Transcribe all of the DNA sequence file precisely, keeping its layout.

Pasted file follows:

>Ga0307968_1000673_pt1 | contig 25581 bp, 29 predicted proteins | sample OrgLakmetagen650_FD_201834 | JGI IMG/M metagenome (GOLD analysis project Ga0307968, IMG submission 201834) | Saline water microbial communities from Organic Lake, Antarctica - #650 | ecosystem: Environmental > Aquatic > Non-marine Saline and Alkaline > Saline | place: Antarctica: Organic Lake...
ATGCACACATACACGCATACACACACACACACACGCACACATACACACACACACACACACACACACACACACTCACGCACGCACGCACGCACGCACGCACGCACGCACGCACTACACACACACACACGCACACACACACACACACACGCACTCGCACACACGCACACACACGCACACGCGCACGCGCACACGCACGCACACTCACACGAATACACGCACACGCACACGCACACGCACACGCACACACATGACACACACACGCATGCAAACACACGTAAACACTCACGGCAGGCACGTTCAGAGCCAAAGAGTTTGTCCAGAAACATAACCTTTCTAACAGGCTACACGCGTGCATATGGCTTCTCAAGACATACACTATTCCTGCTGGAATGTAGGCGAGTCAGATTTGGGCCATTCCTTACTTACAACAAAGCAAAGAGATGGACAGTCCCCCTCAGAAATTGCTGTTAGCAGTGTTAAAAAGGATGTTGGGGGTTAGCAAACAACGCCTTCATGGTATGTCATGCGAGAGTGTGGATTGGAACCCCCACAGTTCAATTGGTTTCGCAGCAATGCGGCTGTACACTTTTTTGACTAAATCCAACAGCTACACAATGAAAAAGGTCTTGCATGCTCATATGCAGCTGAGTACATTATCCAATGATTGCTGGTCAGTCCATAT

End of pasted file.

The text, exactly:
>Ga0307968_1000673_pt1 | contig 25581 bp, 29 predicted proteins | sample OrgLakmetagen650_FD_201834 | JGI IMG/M metagenome (GOLD analysis project Ga0307968, IMG submission 201834) | Saline water microbial communities from Organic Lake, Antarctica - #650 | ecosystem: Environmental > Aquatic > Non-marine Saline and Alkaline > Saline | place: Antarctica: Organic Lake...
ATGCACACATACACGCATACACACACACACACACGCACACATACACACACACACACACACACACACACACACTCACGCACGCACGCACGCACGCACGCACGCACGCACGCACTACACACACACACACGCACACACACACACACACACGCACTCGCACACACGCACACACACGCACACGCGCACGCGCACACGCACGCACACTCACACGAATACACGCACACGCACACGCACACGCACACGCACACACATGACACACACACGCATGCAAACACACGTAAACACTCACGGCAGGCACGTTCAGAGCCAAAGAGTTTGTCCAGAAACATAACCTTTCTAACAGGCTACACGCGTGCATATGGCTTCTCAAGACATACACTATTCCTGCTGGAATGTAGGCGAGTCAGATTTGGGCCATTCCTTACTTACAACAAAGCAAAGAGATGGACAGTCCCCCTCAGAAATTGCTGTTAGCAGTGTTAAAAAGGATGTTGGGGGTTAGCAAACAACGCCTTCATGGTATGTCATGCGAGAGTGTGGATTGGAACCCCCACAGTTCAATTGGTTTCGCAGCAATGCGGCTGTACACTTTTTTGACTAAATCCAACAGCTACACAATGAAAAAGGTCTTGCATGCTCATATGCAGCTGAGTACATTATCCAATGATTGCTGGTCAGTCCATAT